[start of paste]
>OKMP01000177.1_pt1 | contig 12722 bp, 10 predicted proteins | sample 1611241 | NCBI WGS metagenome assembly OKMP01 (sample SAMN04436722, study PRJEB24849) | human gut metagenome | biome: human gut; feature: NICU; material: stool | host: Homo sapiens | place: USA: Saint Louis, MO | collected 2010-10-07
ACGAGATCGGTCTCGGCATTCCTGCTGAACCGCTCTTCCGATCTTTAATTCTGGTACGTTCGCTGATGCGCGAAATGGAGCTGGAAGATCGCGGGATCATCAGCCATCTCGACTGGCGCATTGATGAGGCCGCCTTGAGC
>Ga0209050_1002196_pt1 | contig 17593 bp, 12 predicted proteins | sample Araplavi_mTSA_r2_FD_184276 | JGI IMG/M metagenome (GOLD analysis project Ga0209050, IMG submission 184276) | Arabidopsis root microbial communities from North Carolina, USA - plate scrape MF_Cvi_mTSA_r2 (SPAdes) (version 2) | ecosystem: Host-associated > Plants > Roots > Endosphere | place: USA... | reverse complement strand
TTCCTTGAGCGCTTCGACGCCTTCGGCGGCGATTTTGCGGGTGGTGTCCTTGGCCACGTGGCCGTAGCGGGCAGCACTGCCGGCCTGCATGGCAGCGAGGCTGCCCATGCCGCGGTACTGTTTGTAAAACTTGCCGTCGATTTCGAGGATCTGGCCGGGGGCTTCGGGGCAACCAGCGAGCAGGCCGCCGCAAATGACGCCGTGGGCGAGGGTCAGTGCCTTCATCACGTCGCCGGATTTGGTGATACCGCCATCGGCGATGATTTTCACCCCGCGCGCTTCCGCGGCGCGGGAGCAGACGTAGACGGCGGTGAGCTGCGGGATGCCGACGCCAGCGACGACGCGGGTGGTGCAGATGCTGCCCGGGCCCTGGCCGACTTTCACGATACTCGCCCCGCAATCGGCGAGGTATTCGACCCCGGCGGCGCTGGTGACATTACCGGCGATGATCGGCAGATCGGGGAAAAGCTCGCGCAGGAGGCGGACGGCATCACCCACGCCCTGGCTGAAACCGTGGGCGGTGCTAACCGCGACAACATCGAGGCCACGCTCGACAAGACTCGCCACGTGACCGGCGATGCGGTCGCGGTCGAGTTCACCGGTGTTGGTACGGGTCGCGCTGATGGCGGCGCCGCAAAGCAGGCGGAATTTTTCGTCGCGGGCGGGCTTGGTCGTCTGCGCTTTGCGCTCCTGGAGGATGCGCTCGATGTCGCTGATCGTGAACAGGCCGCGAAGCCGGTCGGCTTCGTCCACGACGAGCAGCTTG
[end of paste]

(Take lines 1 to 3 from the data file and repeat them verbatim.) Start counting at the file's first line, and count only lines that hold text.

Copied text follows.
>OKMP01000177.1_pt1 | contig 12722 bp, 10 predicted proteins | sample 1611241 | NCBI WGS metagenome assembly OKMP01 (sample SAMN04436722, study PRJEB24849) | human gut metagenome | biome: human gut; feature: NICU; material: stool | host: Homo sapiens | place: USA: Saint Louis, MO | collected 2010-10-07
ACGAGATCGGTCTCGGCATTCCTGCTGAACCGCTCTTCCGATCTTTAATTCTGGTACGTTCGCTGATGCGCGAAATGGAGCTGGAAGATCGCGGGATCATCAGCCATCTCGACTGGCGCATTGATGAGGCCGCCTTGAGC
>Ga0209050_1002196_pt1 | contig 17593 bp, 12 predicted proteins | sample Araplavi_mTSA_r2_FD_184276 | JGI IMG/M metagenome (GOLD analysis project Ga0209050, IMG submission 184276) | Arabidopsis root microbial communities from North Carolina, USA - plate scrape MF_Cvi_mTSA_r2 (SPAdes) (version 2) | ecosystem: Host-associated > Plants > Roots > Endosphere | place: USA... | reverse complement strand